Progressive Christians: We Need to Talk About Jesus…

Glasses on Open Bible

Please note: Not all theological progressives wear glasses.

I’m a theological progressive.

When I fell away from faith, I fell away from a faith that was absolutely confused about its identity.  I was interacting in worlds that didn’t seem to speak the same language.  One world I lived in included people I knew and loved who were of intellect and not willing to take the Bible literally, people of different sexual orientations, people of different faiths.

And I also lived in a world of religion that didn’t seem to encompass that other world very well.  Or, if it did, it marginalized the people who didn’t fit well into certain categories, namely “Bible-believing,” “straight,” and “Christian.”

For a while my solution, then, was to leave the faith…at least in spirit.  I still moved in both worlds, but my heart was with the first world and turned against the second world.

And then I came back to faith…a faith re-figured.  A faith that could encompass the first world and still remain in the second.  In fact, it merged the two worlds so completely together that now, for me, they are one cohesive world.

I came out as a theological progressive.

To me this means a couple things:

I have a heart for justice.  Sometimes people call it “social justice,” but I think that phrase is laden with all sorts of issues and assumptions.  My justice is not just for society, though.  It’s for the world in sum.  Shalom is a better Biblical term for it.  I have a heart for Shalom, God’s good balance and peace.   Ensuring that people live with dignity, that the world we live in is respected, and that we keep an eye toward balance and harmony as we all eek out our God-given existence.

-I have a sincere respect for other faith traditions. The sincerity part comes from the realization that we are all trying to navigate life in a way that bends toward not putting ourselves at the center of it all.  We’re all trying to navigate life through the lens of deeper truth.

I talk about Jesus. Yes, I do.  Sometimes I call Jesus “the Christ,” or sometimes I refer to God as “the Divine,” but I do so because different language helps, not hurts, our understanding of God.  For a long time language has boxed God in…and we need to break God out of the box.  But that doesn’t mean, though, that I don’t talk about Jesus.  In fact, I think we have a lot of Christians who are afraid to talk about Jesus because they don’t want to be “that” type of Christian.  I get that.  But our silence isn’t doing Jesus’ rep any favors.  Why?  Because the Franklin Grahams and Glenn Becks (how did he become a Christian spokesperson, btw?) of this world do talk about Jesus.  And their Jesus does not look like my Jesus…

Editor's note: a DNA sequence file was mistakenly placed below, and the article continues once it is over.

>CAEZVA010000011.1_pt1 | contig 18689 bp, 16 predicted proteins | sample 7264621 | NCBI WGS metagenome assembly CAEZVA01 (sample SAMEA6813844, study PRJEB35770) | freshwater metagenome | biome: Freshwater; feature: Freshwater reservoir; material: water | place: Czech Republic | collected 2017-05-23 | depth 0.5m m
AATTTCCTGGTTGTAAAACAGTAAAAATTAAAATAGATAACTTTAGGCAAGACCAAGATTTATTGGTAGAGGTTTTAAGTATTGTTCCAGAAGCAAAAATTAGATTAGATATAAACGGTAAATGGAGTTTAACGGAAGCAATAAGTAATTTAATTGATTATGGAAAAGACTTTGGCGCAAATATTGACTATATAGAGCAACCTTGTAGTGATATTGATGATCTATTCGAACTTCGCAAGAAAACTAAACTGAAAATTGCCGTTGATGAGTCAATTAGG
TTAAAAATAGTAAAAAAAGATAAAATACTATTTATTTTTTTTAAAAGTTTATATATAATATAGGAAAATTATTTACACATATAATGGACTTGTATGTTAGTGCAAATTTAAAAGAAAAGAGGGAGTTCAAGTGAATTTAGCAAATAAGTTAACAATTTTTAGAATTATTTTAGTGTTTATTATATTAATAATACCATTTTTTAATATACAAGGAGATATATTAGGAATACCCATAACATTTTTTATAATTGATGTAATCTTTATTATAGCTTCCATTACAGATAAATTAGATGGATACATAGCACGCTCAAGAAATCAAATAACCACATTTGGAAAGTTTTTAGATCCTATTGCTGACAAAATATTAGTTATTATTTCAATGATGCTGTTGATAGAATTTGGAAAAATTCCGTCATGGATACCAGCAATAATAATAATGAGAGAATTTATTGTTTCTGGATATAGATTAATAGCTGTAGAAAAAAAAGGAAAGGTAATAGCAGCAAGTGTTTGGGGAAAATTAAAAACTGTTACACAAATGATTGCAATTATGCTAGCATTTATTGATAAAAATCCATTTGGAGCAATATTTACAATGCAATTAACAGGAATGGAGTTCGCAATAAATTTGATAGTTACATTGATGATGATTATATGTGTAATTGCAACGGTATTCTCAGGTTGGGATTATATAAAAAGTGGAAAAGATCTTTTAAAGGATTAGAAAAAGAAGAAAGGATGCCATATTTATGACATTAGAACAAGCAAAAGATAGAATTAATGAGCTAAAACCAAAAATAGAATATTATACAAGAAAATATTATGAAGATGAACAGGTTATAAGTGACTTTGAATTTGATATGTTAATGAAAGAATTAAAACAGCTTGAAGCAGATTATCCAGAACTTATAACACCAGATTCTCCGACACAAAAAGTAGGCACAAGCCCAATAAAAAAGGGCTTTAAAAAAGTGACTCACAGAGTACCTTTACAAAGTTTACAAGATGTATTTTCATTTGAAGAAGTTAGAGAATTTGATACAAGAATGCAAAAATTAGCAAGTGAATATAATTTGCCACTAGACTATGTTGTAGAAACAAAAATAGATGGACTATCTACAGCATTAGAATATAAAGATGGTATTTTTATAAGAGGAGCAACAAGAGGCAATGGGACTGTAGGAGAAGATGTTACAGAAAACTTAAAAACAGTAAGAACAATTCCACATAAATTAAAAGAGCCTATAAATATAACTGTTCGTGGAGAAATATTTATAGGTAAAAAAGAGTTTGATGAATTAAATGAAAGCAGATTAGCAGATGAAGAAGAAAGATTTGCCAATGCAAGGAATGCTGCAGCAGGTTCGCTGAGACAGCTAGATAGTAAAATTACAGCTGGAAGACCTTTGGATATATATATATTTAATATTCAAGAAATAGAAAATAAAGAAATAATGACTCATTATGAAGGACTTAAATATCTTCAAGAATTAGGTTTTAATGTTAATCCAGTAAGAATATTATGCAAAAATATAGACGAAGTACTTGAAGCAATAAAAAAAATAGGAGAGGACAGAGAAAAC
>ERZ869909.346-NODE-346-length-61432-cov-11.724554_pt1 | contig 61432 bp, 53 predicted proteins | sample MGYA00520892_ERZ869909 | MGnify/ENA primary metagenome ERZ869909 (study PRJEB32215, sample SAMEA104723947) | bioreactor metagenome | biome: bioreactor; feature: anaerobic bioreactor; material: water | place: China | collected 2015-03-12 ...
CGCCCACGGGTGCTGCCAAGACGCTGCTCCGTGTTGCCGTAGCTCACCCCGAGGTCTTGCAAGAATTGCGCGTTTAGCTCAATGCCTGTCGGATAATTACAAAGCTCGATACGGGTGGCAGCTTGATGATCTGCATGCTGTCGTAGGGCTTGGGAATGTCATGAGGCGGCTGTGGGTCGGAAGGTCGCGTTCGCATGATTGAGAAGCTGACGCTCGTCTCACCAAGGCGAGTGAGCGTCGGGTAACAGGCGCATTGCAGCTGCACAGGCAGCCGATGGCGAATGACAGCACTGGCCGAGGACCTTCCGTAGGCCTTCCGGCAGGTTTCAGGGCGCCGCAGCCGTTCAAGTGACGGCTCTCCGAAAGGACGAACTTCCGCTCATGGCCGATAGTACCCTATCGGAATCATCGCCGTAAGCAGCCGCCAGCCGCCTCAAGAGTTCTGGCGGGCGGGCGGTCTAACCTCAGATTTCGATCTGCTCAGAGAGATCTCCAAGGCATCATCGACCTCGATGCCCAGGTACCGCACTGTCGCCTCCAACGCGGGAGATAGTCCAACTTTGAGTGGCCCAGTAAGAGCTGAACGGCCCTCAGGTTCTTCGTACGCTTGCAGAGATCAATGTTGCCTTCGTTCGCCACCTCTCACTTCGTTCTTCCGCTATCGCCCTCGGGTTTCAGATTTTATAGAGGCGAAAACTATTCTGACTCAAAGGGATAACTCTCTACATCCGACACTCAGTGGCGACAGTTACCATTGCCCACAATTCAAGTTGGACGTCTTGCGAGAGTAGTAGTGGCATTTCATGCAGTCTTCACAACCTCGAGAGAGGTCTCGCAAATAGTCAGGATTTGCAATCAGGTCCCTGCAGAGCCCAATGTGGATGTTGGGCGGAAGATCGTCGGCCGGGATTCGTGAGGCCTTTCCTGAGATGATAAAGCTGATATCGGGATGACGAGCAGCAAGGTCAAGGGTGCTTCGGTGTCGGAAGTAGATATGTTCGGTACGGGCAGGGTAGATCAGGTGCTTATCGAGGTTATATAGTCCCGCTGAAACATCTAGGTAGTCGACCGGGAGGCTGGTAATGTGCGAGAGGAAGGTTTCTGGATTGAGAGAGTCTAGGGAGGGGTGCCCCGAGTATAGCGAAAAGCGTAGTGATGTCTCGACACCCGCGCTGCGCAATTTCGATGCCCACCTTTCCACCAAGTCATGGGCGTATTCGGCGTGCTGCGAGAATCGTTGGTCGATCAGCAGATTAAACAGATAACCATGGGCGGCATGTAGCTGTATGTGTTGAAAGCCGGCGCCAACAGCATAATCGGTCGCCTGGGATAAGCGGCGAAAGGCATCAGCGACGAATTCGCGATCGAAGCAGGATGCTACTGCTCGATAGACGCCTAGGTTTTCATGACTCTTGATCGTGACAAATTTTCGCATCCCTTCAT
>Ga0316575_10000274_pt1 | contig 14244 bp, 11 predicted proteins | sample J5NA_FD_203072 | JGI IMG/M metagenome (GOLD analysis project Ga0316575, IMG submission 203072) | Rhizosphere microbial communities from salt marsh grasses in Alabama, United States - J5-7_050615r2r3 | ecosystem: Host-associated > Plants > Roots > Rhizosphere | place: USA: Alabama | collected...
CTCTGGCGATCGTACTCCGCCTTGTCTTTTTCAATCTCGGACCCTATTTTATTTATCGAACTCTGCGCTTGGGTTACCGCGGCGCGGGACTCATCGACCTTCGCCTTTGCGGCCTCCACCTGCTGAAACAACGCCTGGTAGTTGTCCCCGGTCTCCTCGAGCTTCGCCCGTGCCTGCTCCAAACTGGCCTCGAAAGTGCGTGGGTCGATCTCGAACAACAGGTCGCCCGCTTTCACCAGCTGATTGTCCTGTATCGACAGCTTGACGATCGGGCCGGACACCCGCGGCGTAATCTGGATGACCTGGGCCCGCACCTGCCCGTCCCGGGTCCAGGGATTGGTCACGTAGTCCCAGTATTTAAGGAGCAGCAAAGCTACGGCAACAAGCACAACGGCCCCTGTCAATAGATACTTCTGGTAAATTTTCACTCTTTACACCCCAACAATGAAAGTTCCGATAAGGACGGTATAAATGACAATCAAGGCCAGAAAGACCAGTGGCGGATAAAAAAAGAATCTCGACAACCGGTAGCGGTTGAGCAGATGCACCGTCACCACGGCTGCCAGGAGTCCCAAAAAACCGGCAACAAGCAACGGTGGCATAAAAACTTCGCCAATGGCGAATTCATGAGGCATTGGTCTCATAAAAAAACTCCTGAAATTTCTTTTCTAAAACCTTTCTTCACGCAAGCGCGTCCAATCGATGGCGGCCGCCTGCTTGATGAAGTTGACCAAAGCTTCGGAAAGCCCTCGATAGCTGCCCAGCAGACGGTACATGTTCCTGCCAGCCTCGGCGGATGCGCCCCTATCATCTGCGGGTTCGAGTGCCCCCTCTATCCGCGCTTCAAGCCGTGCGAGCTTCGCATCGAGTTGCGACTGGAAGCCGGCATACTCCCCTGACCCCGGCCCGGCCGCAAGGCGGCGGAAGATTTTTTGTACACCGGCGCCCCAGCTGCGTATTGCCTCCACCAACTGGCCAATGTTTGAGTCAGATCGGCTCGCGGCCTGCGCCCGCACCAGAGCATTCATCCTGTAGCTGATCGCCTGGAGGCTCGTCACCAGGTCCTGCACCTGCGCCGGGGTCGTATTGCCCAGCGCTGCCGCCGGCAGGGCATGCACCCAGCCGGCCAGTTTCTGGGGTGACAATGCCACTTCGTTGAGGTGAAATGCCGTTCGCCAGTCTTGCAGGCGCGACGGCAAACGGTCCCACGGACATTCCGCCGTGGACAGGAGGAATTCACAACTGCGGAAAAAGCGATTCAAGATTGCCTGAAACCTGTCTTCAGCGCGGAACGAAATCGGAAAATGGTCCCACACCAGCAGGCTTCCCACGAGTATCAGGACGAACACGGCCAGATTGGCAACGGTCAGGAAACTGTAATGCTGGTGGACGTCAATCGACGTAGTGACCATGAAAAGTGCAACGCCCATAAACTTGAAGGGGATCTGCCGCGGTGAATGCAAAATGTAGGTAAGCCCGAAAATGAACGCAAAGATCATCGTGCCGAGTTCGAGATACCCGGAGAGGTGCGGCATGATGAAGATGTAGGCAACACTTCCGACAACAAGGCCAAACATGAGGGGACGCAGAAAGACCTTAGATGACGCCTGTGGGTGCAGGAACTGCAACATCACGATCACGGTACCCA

I want to be inclusive.  Lots of people are excluded from faith communities for things they’ve done or not done, or for things other people think are “sin,” usually things they do with their bodies.  In truth: I think we sin a lot more with our checkbooks than we do with our bodies.  Funny thing about the Jesus we find in the Gospels: he doesn’t spend a lot of time making people feel guilty for their sin, real or imagined.  In fact, Jesus doesn’t really talk a whole lot about specific sin if you read carefully.  What Jesus does talk about, though, are people who think they have no sin, or that they lead sinless lives.  “Because you say, ‘I am not blind,’ your sin remains,” Jesus says to the Pharisees, these archetype characters in John’s Gospel for those who think they’re above sin.  So, in modeling Jesus, I want to be inclusive.  Of everyone.  It’s dangerous; I know.  Try it out, though.  You might just find Jesus lurking in people you never thought possible…

To me being theologically progressive doesn’t mean:

I’m politically progressive. I know plenty of theological progressives who don’t fit into political categories.  Honestly, I’ve never been able to vote with a clear conscience.  And your church shouldn’t be a para-political organization, either.  Your church’s mission shouldn’t sound like a party platform.  Sure, faith is political.  My faith certainly informs and shapes my politics.  In fact, I think that pastors can’t help but be political.  After all, in the polis we deal with money, health, life, and death…all things Jesus talked about extensively.  But if Jesus were running for office, no party would claim him.

I don’t take the Bible seriously.  Actually, I take the Bible very seriously.  So seriously, in fact, that I take into consideration its origin, its writing styles, its editing, its historical conditioning…all of it.  I would claim that anyone who just takes anything at face value doesn’t take it seriously at all!  They’re ignoring so much in their quest for simplicity.  But life isn’t simple.  The books of the Bible aren’t simple.  God isn’t simple!  Let’s stop pretending that you have to be an idiot to be a believer. The only thing someone reading the Bible at face value takes seriously is their own desire for absolute certainty at the expense of their brain.

I’m a Communist.  Again, idiocy leads to this conclusion, or any other label of fear-mongering that people come up with to keep you from actually engaging with others in this world.  The best way to combat idiocy is to remove your head from your buttocks.

I have a church that won’t grow. Our church is growing.  We need not worry that fear and false certainty are the only ways to grow faithful Christians.  And as a parent, I want to help my son hold tension with faith, not inadequately resolve tension with easy answers and cheap grace.

So, theological progressives, here’s the deal: we have to talk about Jesus more.  Especially in this time of crappy Jesus movies and headlines of Christian charities being…well…uncharitable, and mega-church pastors claiming Jesus wants them to be wealthy, and Catholic bishops getting in hot water for building million dollar mansions.  Because Jesus is getting a bad rap.  And we shouldn’t be afraid to claim that we’re people of progressive faith.